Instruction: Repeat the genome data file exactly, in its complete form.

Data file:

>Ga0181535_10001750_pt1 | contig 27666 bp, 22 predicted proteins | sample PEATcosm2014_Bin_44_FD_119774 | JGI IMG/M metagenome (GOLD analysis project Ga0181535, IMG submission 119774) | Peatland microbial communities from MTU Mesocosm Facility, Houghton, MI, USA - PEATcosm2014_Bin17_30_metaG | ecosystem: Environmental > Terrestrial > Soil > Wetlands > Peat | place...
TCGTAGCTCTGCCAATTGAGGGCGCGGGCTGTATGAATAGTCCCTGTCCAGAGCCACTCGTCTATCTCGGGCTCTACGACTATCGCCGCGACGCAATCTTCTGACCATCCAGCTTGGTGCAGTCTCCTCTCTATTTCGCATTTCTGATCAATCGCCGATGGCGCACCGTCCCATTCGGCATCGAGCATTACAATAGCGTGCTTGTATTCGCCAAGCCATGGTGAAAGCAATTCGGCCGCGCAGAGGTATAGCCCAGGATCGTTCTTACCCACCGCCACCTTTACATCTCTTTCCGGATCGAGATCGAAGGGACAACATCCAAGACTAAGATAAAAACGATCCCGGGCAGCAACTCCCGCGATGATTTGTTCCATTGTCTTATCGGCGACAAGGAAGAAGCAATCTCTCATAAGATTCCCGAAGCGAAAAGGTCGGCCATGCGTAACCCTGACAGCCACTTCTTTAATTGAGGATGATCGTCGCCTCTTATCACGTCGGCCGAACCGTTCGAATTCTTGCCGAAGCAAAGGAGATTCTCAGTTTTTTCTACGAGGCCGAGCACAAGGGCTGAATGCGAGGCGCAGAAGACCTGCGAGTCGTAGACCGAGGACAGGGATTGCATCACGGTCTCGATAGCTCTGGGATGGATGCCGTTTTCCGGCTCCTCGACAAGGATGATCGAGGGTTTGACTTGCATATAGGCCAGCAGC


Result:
>Ga0181535_10001750_pt1 | contig 27666 bp, 22 predicted proteins | sample PEATcosm2014_Bin_44_FD_119774 | JGI IMG/M metagenome (GOLD analysis project Ga0181535, IMG submission 119774) | Peatland microbial communities from MTU Mesocosm Facility, Houghton, MI, USA - PEATcosm2014_Bin17_30_metaG | ecosystem: Environmental > Terrestrial > Soil > Wetlands > Peat | place...
TCGTAGCTCTGCCAATTGAGGGCGCGGGCTGTATGAATAGTCCCTGTCCAGAGCCACTCGTCTATCTCGGGCTCTACGACTATCGCCGCGACGCAATCTTCTGACCATCCAGCTTGGTGCAGTCTCCTCTCTATTTCGCATTTCTGATCAATCGCCGATGGCGCACCGTCCCATTCGGCATCGAGCATTACAATAGCGTGCTTGTATTCGCCAAGCCATGGTGAAAGCAATTCGGCCGCGCAGAGGTATAGCCCAGGATCGTTCTTACCCACCGCCACCTTTACATCTCTTTCCGGATCGAGATCGAAGGGACAACATCCAAGACTAAGATAAAAACGATCCCGGGCAGCAACTCCCGCGATGATTTGTTCCATTGTCTTATCGGCGACAAGGAAGAAGCAATCTCTCATAAGATTCCCGAAGCGAAAAGGTCGGCCATGCGTAACCCTGACAGCCACTTCTTTAATTGAGGATGATCGTCGCCTCTTATCACGTCGGCCGAACCGTTCGAATTCTTGCCGAAGCAAAGGAGATTCTCAGTTTTTTCTACGAGGCCGAGCACAAGGGCTGAATGCGAGGCGCAGAAGACCTGCGAGTCGTAGACCGAGGACAGGGATTGCATCACGGTCTCGATAGCTCTGGGATGGATGCCGTTTTCCGGCTCCTCGACAAGGATGATCGAGGGTTTGACTTGCATATAGGCCAGCAGC